The Society for Research into Higher Education

Ian Kinchin

Comparisons between excellent concept mapping and excellent teaching

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By Prof Ian Kinchin

There are some serious misconceptions in the literature on concept mapping that threaten to undermine the authenticity and potential of the tool.

When reading research papers on concept mapping, alarm bells are immediately triggered when the authors introduce their work with statements about “concept maps as a classroom strategy“. A concept map is not a teaching strategy any more than a blackboard or a textbook are teaching strategies. They are teaching tools that need to be embedded into a teaching strategy. So with the textbook, you could tell the class to go away and read the book, and come back in two weeks with any questions. Or you could sit and read through the book with the class. Or you could teach the class using all sorts of innovative classroom interventions and simply use the book for background reading. Three very different strategies using the same tool. It is the same with concept mapping. The teacher has to be clear how the tool is going to be used and how that will complement other learning activities.

Other generic and unqualified statements that can often be found include: “concept maps promote higher order thinking skills“. This statement is like saying that classes promoted higher order thinking skills. Excellent classes can promote higher order thinking skills, but poorly constructed and badly delivered classes will not. In the same way, poor use of concept maps will not promote higher order thinking skills. Some researchers seem to make the assumption that you can drop a quick concept mapping activity into any poorly constructed lesson and it will be miraculously converted into a high quality teaching episode. This is clearly nonsense. If the concept mapping activity does not complement the teaching environment and if the students have little idea why they are making a map, then the outcome is unlikely to be positive. The application if concept mapping needs to be planned and purposeful if it is to have a meaningful outcome.

So research papers need to be explicit about the nature of the concept mapping activity that has been undertaken with a class and the quality of the maps that have been used. We also need to know the details of how the maps were used. Some research papers simply state that students made maps and related to subsequent test scores. But making the map is not he end point. How were the maps used? What feedback was given and how was the map edited and refined so that the student engaged with the ideas represented? It is not always clear within the research literature what the students did after they were engaged in the concept mapping activity. How did they reflect upon their maps and how did they move forward to their next learning episode? Many papers refer to ‘an intervention’ and how the students did as a result of that intervention. But what were the wider gains? A group of students who may have ‘enhanced their learning in Biology’ might also be expected to take their new-found learning skills into their Chemistry lessons and their History lessons. But this is never reported as it is always outside of the scope of the intervention being tested. The focus is rarely the students, but usually the subject.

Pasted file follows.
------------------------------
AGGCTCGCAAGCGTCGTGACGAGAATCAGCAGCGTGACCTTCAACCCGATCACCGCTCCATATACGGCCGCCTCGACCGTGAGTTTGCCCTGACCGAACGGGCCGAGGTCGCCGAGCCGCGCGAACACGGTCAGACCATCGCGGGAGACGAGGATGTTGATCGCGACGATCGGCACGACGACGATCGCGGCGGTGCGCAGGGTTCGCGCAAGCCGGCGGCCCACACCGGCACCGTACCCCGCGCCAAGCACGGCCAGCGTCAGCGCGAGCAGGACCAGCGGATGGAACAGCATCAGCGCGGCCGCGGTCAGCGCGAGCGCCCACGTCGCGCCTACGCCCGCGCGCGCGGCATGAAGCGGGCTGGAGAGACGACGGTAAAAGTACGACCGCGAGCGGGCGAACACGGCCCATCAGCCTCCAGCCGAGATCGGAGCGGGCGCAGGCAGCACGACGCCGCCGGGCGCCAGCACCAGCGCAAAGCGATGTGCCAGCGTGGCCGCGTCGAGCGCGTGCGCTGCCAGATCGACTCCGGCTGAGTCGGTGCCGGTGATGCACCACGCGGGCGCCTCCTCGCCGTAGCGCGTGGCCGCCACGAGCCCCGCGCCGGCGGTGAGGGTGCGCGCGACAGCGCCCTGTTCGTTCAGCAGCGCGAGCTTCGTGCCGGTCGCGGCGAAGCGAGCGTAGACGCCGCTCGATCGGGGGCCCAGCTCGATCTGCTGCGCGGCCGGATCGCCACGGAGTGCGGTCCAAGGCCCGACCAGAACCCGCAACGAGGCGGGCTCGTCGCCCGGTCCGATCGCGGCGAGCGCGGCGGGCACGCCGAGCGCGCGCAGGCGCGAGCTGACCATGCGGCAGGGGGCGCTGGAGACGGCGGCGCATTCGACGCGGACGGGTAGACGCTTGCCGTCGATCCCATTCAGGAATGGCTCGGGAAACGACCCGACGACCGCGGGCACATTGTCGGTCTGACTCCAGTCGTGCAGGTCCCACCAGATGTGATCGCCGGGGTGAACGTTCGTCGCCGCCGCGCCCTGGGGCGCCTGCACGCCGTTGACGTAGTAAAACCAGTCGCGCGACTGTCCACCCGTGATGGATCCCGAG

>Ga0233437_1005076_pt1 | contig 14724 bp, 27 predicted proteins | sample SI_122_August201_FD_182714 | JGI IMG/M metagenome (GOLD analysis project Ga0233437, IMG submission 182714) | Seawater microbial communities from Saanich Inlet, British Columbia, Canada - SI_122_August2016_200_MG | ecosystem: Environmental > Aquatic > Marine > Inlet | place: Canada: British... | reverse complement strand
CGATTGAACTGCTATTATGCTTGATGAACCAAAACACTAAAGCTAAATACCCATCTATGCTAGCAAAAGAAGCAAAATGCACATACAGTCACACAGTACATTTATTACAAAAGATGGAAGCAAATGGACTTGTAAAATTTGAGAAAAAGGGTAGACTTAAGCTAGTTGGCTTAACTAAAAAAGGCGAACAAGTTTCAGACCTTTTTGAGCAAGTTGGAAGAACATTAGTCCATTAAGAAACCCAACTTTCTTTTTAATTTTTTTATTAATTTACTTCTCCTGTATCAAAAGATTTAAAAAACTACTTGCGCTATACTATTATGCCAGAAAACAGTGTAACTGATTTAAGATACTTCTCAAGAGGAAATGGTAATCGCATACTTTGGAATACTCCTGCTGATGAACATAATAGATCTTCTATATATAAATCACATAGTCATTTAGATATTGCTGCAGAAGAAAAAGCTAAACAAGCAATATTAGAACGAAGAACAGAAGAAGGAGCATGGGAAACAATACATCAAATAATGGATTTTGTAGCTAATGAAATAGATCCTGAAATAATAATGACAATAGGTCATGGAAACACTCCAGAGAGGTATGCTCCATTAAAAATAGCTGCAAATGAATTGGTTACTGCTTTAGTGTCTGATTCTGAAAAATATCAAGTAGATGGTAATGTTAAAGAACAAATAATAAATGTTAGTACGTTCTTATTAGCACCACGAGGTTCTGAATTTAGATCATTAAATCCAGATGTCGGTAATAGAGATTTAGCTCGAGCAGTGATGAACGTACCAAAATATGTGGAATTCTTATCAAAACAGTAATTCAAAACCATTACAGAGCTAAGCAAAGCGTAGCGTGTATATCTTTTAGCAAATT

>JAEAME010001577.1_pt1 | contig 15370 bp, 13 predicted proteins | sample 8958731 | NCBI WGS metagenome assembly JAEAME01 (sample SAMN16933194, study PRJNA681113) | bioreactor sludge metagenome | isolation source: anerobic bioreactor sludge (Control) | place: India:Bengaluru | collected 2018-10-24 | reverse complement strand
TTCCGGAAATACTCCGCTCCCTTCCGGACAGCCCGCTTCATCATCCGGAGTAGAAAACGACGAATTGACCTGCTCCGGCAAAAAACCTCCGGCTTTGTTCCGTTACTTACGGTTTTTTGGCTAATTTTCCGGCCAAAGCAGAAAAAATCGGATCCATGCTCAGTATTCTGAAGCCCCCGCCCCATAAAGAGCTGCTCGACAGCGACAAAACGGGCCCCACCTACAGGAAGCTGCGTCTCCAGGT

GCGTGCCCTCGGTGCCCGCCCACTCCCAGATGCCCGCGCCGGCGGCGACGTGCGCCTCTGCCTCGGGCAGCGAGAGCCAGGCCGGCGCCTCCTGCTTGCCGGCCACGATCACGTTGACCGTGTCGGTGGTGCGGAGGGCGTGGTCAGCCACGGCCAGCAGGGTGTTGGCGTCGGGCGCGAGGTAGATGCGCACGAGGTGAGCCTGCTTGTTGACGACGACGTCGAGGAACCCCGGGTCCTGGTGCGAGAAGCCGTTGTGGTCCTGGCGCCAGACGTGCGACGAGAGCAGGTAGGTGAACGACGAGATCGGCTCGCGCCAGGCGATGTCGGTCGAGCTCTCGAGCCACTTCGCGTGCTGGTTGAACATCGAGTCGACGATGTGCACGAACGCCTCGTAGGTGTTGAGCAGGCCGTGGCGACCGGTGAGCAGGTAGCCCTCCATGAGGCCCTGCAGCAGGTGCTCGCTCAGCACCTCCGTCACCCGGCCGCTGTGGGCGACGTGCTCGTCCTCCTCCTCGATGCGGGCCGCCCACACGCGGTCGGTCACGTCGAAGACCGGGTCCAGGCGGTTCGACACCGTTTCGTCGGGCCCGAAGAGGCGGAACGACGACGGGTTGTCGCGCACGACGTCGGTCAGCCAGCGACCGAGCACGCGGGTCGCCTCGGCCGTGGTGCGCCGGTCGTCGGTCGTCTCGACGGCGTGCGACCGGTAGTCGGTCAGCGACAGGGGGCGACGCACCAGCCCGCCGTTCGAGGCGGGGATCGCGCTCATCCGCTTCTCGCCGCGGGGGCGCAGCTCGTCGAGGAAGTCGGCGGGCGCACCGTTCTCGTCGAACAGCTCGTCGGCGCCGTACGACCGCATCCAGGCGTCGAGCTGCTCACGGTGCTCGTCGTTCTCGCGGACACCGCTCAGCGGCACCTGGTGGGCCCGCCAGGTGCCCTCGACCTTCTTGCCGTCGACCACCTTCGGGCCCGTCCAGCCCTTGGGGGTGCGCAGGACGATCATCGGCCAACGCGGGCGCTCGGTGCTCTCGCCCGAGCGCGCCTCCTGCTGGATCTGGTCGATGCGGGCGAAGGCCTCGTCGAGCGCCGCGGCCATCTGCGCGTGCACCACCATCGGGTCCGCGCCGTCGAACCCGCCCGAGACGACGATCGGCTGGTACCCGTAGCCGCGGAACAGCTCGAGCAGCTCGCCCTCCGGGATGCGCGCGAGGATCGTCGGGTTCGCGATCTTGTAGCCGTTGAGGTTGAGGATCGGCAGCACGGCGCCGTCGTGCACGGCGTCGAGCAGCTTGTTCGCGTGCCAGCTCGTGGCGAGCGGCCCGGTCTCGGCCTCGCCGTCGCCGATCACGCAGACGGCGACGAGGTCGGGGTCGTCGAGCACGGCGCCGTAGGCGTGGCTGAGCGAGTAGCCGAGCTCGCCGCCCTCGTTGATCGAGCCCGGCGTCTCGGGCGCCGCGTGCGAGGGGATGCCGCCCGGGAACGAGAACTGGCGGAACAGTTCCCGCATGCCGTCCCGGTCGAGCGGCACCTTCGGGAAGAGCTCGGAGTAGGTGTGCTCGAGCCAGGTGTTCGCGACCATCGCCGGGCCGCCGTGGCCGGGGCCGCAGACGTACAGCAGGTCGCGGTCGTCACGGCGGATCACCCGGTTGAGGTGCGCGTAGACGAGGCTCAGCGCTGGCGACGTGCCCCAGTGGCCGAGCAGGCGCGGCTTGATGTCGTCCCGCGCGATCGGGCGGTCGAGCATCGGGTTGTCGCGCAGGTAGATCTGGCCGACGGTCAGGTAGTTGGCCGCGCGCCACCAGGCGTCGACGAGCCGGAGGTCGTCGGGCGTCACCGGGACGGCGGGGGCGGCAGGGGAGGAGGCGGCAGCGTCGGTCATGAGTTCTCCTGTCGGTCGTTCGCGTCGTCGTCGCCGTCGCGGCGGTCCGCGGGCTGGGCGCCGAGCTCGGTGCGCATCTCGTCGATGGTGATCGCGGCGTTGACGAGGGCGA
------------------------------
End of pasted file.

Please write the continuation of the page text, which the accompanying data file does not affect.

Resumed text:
So how do we benefit from concept mapping activity and how do we record that benefit? What are the benefits to the teachers who are involved in these interventions? Do they reflect on their teaching practice as a result of the research and modify the ways they interact with the students?

Studies that aim to ‘isolate’ the effect of the concept mapping from any other factors, in a rigorous, controlled environment seem particularly poorly suited to enhancing classroom practice as they lack ecological authenticity. Concept mapping is part of the armoury of the teacher. It needs to be used alongside testing, feedback and collaborative reflection in order for it to be most effective. So we need more ‘messy research’ that recognises the complexity of the classroom. We need innovative qualitative methodologies and fewer randomised control trials. We need creative and imaginative research, and not formulaic experiments that will show that the ‘experimental group saw a slight advantage over a control group’. We need the research community to move forward and take some risks. Then we might see some progress. Just as the teaching risk-takers are the ones who will have the inspiring lessons.

It is time to be imaginative!

Professor Ian Kinchin is Head of the Department of Higher Education at the University of Surrey, and is also a member of the SRHE Governing Council. This post was first published on Ian’s personal blog, and is reproduced here with the author’s permission.

Author: SRHE News Blog

An international learned society, concerned with supporting research and researchers into Higher Education

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